Do We Need A Censor Board?
Do We Need A Censor Board?

While the CBFC keeps acting like a disapproving grandma, here’s day dreaming about a possibility of completely doing away with censorship in Indian cinema.


Let’s be honest – India doesn’t seem mature enough to handle dissent. In this country, disagreement is seen as an antagonistic attribute, in the collective consciousness. It’s quite schoolyard-ish, if you ask me – “if you don’t agree with me, I don’t like you.” Hence, Anurag Kashyap immediately had to become someone who was anti-government and was forcibly branded an AAP chamcha overnight. You don’t agree with my film? Cool. You think my film is offensive or harmful? Cool. How about doing your job and handing an A certificate over to me, rather than me having to drag my film to court over a couple of bhenchod-madarchods and a bruised Punjabi ego?


The Bombay High Court – possibly the coolest High Court in the country right now – did impose one cut on Udta Punjab, and after an extremely harrowing legal battle with the CBFC, the makers of the film were happy to concede. The shot was that of the rap singer urinating on the audience. Why exactly a shot of a man urinating is offensive in this country is an interesting question, since you’ll see men with their dicks out, having a pee, pretty much anywhere you go. There’s really nothing in the film that is offensive at all – unless you are the Punjab government or the state police, of course.


Nobody takes film certification seriously in this country anyway – the U, the A and the ambiguous U/A mean nothing. I watched Udta Punjab with a Gujarati family sitting right behind me, munching on Jain burgers and fries, mothers cradling infants and fathers rocking toddlers on their laps. And this was at a respectable multiplex in Mumbai, where you would expect rules to be implemented. One can only imagine what happens in single-screen theatres and lesser known theatre chains across the country. If the certification was properly applied, there would be a little less monitoring required, but then again, how does one take the CBFC seriously when they pass a film like Mastizaade with no cuts? Or MSG? Or Humshakals? How is it that they had no problem with Sonakshi Sinha chasing Ajay Devgn in Action Jackson for a glimpse of his lucky cock? The third installment of Masti (Great Grand Masti) is releasing soon, and they have no qualms about that one either.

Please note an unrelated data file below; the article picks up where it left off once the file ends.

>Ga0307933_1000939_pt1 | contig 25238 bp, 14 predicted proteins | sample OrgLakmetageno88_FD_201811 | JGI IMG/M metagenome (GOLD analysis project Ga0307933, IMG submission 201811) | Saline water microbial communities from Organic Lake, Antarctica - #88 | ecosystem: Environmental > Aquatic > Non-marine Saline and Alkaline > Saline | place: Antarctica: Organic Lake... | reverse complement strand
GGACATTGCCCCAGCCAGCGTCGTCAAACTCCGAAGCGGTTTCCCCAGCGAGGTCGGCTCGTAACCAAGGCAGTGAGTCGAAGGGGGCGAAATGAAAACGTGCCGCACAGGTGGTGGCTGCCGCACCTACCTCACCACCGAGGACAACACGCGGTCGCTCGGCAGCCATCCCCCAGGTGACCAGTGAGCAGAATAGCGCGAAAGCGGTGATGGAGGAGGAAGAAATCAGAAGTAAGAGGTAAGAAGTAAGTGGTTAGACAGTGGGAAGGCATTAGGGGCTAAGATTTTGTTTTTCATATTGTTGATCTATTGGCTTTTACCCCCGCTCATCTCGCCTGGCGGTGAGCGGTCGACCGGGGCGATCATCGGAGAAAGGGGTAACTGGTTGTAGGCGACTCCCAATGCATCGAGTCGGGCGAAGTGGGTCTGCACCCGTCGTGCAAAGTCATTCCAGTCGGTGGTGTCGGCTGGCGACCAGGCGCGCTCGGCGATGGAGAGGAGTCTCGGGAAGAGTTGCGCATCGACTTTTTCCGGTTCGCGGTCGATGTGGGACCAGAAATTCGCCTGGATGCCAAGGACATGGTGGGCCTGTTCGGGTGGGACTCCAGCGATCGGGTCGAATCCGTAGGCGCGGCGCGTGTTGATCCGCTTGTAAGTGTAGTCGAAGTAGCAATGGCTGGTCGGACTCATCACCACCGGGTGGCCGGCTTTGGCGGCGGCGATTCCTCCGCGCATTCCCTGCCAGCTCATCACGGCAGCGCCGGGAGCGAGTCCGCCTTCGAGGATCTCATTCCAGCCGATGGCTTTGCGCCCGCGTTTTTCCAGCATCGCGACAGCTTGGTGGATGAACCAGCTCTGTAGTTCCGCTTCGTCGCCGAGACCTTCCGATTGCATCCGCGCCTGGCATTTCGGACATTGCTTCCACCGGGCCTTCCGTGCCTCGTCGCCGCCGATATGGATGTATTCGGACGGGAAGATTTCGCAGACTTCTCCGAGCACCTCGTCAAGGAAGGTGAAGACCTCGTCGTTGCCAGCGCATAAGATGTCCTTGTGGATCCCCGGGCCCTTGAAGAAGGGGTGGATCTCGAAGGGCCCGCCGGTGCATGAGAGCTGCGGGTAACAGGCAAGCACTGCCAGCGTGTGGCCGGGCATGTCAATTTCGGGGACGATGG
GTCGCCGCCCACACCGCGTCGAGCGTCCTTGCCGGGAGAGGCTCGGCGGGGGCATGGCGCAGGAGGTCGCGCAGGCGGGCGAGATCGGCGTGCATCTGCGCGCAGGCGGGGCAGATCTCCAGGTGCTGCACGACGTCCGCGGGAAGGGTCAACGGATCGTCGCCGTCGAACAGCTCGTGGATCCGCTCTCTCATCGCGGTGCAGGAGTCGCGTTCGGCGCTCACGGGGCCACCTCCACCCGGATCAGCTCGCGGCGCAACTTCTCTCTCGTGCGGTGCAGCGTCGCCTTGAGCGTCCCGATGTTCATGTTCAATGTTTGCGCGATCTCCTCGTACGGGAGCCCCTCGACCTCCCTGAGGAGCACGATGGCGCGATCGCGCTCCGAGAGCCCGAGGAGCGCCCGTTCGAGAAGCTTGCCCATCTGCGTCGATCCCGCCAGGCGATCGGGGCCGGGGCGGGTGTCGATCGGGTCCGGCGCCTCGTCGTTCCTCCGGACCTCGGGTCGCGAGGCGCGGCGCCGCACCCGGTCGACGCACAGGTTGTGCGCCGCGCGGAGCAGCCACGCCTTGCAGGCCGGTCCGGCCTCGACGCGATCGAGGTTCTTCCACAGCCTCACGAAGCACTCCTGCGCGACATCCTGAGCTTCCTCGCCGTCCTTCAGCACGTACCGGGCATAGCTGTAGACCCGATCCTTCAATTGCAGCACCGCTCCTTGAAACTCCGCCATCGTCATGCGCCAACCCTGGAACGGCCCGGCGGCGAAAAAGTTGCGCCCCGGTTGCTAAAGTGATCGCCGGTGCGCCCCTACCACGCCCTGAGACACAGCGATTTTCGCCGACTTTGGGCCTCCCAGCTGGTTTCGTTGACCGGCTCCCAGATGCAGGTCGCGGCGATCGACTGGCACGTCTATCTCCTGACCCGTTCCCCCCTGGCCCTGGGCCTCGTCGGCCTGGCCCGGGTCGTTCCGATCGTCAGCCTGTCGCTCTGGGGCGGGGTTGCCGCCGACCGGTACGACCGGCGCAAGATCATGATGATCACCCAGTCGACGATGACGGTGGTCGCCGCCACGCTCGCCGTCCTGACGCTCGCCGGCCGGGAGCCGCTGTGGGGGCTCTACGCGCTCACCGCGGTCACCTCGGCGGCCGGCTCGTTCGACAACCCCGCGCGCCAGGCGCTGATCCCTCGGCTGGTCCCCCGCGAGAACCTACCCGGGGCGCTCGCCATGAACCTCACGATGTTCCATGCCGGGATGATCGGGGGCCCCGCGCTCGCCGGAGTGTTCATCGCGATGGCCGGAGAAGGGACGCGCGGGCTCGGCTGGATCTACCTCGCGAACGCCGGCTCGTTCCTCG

Is it that age-old battle between escapism and realism, then? This schizophrenic behaviour makes the CBFC come across as petty, and hence no one takes them seriously – just like no one pays any attention to their certification either. Also, the certifying committee has two committees above it in hierarchy – a Revising Committee and the FCAT (Film Certification Appellate Tribunal) – which have more sensible people on the panel, and most of the time, they see sense and it is not necessary to take matters to court.


The other matter is why the certifying body needs to be a government institution. The US and the UK have independent film classification bodies, comprising producers and other members of the film industry. How is that not a viable option for us? Why have the producers of the country not gunned for that to happen yet? It does not make any sense to have government participation when government patronage of the arts has dried up. The point is, we don’t want a Mastizaade or a Humshakals censored either, because everyone should have the freedom to create whatever they want to. Film classification is not supposed to be a tool to curb cinematic freedom – it is a guideline of sorts for the audience to decide what they want to watch and, more importantly, what they can allow minors to watch.


Likewise, the Bombay High Court need not have played pacifier by standing by one cut in Udta Punjab, just to make sure the film industry knows who is in charge. How can a legal body decide what can go into a work of art? More importantly, why does a legal body have that power? The current government is making noises about a radical overhauling of the CBFC and the way it functions, but there’s always many a slip in these matters, and it’s incumbent on the film industry to become much more proactive (aggressive, even) in ensuring a change in the archaic system.

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